In 1992, Coco Fusco and Guillermo Gomez-Peña did a brilliant performance in a number of European and American cities that brought into focus the problems of human exhibits. (If you want to see what this performance actually looked like, check out their video about the performance, "The Couple in the Cage.")

"In order to address the widespread practice of human displays, Fusco and Gomez-Peña enclosed their own bodies in a ten-by-twelve-foot cage and presented themselves as two previously unknown 'specimens representative of the Guatinaui people'in the performance piece 'Undiscovered Amerindians.'Inside the cage Fusco and Peña outfitted themselves in outrageous costumes and preoccupied themselves with performing equally outlandish "native" tasks. Gomez-Peña was dressed in an Aztec style breastplate, complete with a leopard skin face wrestler's mask. Fusco, in some of her performances, donned a grass skirt, leopard skin bra, baseball cap, and sneakers. She also braided her hair, a readily identifiable sign of 'native authenticity.'

In a similar fashion to the live human spectacles of the past, Fusco and Gomez-Peña performed the role of cultural 'other' for their museum audiences." Click here for more from this source.

Fusco and Gomez-Peña did it to draw attention to the fact that treating people this way, turning human beings into spectacles, into native informants performing their "otherness" in front of an audience, is wrong. And the fact of the matter, too, is that it's a system of symbols that is in place whether the person on display is there voluntarily or not. For him, individually, it's a better thing if he's there by choice; but the message to the audience, in the end, is the same. Here is a man on display. He is roped off, sitting with the exhibits, and being treated like a walking, talking exhibit. The questions asked him were put to him as a representative of the island natives (never mind that he wasn't even from Hawai'i itself; apparently, the Marquesas were close enough).

Among the questions he was asked, no one asked his name. (And perhaps I should have asked that; it might have served as some small interruption of the system - but how much interruption at the cost of how much participation?) The fact that no one asked his name is not a coincidence; he wasn't there as an individual. He was the native informant, part of a long structure of human exhibits, a structure - as Fusco and Gomez-Peña's exhibit performance shows - that is deeply embedded in Western culture. If we want to change our responses - or better yet, change an exhibition culture that ropes some people off as artifacts - then we have to think about them. Not to think about them will merely mean replicating these structures, reproducing without question a system of exhibition that dehumanizes and objectifies.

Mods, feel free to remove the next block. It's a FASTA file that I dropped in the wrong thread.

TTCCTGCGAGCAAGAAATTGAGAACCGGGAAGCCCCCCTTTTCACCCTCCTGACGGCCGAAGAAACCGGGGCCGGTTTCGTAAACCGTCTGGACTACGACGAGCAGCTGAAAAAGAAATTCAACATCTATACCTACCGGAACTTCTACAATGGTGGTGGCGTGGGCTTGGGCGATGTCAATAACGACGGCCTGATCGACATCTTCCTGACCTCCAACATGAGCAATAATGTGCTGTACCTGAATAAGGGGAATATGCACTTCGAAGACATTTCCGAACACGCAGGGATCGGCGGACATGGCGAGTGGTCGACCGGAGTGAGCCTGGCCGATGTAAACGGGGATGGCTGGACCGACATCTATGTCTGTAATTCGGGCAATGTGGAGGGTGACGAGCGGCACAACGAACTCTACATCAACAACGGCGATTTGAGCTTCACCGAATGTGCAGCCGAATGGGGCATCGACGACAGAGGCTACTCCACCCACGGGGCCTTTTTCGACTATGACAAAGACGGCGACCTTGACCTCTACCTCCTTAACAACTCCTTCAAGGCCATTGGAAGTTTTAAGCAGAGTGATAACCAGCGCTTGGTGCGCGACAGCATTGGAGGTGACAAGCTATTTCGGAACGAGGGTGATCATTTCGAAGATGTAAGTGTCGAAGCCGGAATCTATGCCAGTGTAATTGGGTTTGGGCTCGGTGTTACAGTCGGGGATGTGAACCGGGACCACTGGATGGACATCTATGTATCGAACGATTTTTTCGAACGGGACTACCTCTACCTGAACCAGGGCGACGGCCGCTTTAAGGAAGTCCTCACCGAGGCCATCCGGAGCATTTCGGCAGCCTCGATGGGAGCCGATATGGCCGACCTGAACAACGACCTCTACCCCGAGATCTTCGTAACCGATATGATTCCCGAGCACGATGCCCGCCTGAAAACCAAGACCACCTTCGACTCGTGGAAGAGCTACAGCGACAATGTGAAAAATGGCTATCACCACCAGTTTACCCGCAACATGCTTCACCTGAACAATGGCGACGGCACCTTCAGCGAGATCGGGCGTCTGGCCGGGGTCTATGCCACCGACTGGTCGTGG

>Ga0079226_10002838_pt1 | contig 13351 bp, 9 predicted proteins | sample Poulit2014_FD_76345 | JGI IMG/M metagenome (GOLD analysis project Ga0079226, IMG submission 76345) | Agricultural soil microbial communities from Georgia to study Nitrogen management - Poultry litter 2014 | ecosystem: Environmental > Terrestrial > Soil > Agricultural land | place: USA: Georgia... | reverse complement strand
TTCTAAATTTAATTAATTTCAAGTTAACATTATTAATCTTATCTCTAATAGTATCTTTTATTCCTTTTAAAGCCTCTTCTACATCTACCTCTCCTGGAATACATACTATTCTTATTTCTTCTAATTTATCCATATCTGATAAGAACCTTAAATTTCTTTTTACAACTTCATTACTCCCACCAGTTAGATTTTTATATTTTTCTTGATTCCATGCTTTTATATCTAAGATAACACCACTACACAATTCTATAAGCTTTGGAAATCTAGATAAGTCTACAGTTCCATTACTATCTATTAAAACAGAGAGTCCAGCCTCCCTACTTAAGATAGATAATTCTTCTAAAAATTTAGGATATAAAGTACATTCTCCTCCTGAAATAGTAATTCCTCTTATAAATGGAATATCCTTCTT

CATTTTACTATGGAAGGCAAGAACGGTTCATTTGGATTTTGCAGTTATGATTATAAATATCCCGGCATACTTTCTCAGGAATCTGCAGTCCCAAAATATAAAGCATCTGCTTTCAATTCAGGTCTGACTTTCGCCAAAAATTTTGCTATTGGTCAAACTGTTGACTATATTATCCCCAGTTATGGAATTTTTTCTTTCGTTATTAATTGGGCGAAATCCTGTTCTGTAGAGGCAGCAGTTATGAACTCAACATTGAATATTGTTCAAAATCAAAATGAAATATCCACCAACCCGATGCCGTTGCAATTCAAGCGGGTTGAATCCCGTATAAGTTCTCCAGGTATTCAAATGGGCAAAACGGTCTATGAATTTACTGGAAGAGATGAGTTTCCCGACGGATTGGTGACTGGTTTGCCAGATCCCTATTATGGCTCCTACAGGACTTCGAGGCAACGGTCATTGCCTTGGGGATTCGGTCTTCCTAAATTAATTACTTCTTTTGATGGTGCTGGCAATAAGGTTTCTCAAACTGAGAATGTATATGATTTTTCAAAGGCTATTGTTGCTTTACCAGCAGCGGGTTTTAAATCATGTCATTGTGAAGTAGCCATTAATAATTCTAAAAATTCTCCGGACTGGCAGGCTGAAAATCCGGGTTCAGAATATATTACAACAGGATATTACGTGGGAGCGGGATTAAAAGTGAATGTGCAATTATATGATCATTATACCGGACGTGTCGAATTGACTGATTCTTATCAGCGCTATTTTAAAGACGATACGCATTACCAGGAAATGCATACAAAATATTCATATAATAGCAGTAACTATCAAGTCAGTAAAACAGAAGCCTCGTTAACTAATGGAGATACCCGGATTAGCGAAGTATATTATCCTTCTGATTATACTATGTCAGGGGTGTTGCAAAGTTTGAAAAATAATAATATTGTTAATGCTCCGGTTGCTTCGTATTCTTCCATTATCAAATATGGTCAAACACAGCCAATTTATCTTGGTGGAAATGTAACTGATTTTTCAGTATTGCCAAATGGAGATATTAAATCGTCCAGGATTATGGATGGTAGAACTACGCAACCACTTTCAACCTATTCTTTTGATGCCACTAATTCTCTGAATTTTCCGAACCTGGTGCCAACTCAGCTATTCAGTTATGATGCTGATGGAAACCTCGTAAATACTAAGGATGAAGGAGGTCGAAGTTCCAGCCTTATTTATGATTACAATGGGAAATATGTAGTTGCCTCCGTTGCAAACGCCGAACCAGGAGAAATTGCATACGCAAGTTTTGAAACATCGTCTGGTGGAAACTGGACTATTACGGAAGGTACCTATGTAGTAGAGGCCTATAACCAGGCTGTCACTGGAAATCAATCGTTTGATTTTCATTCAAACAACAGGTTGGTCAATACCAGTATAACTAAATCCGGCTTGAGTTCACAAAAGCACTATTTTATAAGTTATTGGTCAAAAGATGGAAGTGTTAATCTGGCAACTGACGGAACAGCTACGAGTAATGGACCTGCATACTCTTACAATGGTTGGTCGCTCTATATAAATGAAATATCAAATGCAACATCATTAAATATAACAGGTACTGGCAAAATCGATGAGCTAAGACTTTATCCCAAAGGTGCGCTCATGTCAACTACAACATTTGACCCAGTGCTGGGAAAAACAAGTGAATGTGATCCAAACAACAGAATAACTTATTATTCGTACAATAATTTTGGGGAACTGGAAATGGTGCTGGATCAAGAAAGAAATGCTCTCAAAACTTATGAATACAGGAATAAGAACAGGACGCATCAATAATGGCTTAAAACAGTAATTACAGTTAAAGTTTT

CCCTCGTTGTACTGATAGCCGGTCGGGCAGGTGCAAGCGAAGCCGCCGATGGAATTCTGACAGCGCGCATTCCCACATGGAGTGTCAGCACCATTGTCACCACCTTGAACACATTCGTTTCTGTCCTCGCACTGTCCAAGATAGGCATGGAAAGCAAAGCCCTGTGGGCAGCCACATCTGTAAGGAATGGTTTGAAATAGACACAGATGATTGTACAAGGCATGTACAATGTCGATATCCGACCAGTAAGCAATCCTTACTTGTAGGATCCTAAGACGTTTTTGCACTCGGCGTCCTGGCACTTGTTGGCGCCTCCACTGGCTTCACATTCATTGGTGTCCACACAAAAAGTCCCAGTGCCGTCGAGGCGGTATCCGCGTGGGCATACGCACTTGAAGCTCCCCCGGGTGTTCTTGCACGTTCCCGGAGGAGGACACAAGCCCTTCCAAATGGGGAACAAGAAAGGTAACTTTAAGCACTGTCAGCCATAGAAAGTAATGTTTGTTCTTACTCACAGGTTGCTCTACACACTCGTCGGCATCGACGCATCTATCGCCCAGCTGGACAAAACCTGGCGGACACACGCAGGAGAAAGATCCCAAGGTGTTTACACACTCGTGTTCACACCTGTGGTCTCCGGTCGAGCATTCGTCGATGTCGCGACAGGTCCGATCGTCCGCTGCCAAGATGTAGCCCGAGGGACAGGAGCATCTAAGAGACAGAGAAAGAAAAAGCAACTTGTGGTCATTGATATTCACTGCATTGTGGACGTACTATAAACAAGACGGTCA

Aug. 14, 2002


Some more thoughts on exhibits

Students in anthropology seeking extra credits can add to their grades at Darkest Africa where primitive Africans disport themselves for the edification of World's Fair visitors.
The Official World's Fair Weekly on the 1933 Chicago Fair; quoted in Burton Benedict, The Anthropology of World's Fairs.

The "native villages" were in fact among the most enduring features of all the exhibitions from the 1870s. . . . [H]ere was the prime way in which people in the metropolis were brought into contact with the conquered peoples of Empire. Here were racial stereotypes illustrated, Social Darwinism established in the popular mind, and control of the world expressed in its most obvious human form.
John MacKenzie, Propaganda and Empire.

"[A] variety of public exhibitions - colonial, national, international and those organized under the aegis of Africa-interested learned societies - produced a set of obsessively repeated characters which were made to stand in for the multiplicity of cultures comprising the African continent." The repetition of these characters - which were imbued with "authenticity," claiming to be "'real truthful representation[s]'" of African life - contributed to the sense of Africa as a backward, primitive and above all pre-modern world. "For . . . these displays then, and by implication [for] the cultures they represented, time stood still."
Quotations from Annie E. Coombes, Reinventing Africa.

One time, after I had been bombarding Tom with questions, he finally snapped: "If you quit acting like Harry Reasoner, maybe you might learn something." Another time I was talking with a group of Navajo about how tourists should behave. "Don't ask questions," one woman told me. "'What is that for?' 'Why do you wear that?' 'What does that mean?' Just step back and bite the Albuquerque bullet. Don't try to understand us in one day. You Americans are always looking for instant religious satisfaction, like instant mashed potatoes. But it's a lifetime thing. We live it every day."
Do you have any special word for "tourist"? I asked. There I was, doing just what the woman had said not to do.
"I call them 'moon children,'" she said. "They must've come from the moon, 'cause they have no respect for the earth, and they're so pale."
Alex Shoumatoff, "The Navajo Way," from Lunsford & Ruskiewicz, The Presence of Others.


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last updated 14. August 2002